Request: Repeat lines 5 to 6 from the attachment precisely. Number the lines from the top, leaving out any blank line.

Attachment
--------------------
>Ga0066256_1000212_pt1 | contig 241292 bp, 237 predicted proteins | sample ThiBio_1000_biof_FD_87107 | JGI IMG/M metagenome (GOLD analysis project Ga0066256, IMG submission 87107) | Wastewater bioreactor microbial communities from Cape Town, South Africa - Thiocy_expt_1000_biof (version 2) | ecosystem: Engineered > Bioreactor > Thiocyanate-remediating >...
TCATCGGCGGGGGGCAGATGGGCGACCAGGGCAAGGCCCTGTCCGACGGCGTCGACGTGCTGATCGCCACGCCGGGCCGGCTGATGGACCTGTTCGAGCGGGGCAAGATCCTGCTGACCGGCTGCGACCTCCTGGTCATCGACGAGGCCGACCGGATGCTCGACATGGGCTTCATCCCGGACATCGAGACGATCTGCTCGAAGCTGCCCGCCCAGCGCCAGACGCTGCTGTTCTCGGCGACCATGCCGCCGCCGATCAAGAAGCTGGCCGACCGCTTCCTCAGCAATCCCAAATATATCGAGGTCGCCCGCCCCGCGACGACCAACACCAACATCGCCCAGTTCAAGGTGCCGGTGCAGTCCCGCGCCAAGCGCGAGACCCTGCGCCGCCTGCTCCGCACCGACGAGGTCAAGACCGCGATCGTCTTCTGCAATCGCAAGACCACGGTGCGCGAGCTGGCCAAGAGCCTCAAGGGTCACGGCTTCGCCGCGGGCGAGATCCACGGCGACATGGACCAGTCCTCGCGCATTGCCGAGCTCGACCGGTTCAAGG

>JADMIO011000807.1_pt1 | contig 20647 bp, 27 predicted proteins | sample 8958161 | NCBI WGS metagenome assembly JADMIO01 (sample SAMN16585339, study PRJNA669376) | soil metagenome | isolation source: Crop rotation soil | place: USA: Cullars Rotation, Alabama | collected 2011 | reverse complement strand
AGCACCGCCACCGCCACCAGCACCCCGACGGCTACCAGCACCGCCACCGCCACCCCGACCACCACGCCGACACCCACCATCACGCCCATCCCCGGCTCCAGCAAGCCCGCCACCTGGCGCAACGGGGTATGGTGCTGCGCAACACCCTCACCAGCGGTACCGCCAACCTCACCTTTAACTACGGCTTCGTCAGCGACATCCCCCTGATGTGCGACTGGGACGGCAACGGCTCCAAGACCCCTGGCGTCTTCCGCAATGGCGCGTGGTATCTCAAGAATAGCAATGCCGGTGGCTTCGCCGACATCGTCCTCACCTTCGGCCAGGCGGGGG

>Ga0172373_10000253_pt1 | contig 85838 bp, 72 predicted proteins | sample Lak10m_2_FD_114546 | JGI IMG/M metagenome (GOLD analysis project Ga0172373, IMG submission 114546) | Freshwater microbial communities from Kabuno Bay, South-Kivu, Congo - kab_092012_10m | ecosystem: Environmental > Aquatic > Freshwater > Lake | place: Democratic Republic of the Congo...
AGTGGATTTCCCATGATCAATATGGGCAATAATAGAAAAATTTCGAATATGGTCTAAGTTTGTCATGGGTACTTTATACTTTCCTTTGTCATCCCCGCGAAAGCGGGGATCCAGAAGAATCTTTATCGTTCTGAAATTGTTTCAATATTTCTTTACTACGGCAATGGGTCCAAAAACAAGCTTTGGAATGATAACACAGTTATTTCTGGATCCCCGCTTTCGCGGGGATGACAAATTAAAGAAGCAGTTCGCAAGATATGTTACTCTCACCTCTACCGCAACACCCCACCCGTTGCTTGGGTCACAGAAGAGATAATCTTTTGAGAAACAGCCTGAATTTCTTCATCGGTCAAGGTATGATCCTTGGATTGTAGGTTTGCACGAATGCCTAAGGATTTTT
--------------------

>Ga0172373_10000253_pt1 | contig 85838 bp, 72 predicted proteins | sample Lak10m_2_FD_114546 | JGI IMG/M metagenome (GOLD analysis project Ga0172373, IMG submission 114546) | Freshwater microbial communities from Kabuno Bay, South-Kivu, Congo - kab_092012_10m | ecosystem: Environmental > Aquatic > Freshwater > Lake | place: Democratic Republic of the Congo...
AGTGGATTTCCCATGATCAATATGGGCAATAATAGAAAAATTTCGAATATGGTCTAAGTTTGTCATGGGTACTTTATACTTTCCTTTGTCATCCCCGCGAAAGCGGGGATCCAGAAGAATCTTTATCGTTCTGAAATTGTTTCAATATTTCTTTACTACGGCAATGGGTCCAAAAACAAGCTTTGGAATGATAACACAGTTATTTCTGGATCCCCGCTTTCGCGGGGATGACAAATTAAAGAAGCAGTTCGCAAGATATGTTACTCTCACCTCTACCGCAACACCCCACCCGTTGCTTGGGTCACAGAAGAGATAATCTTTTGAGAAACAGCCTGAATTTCTTCATCGGTCAAGGTATGATCCTTGGATTGTAGGTTTGCACGAATGCCTAAGGATTTTT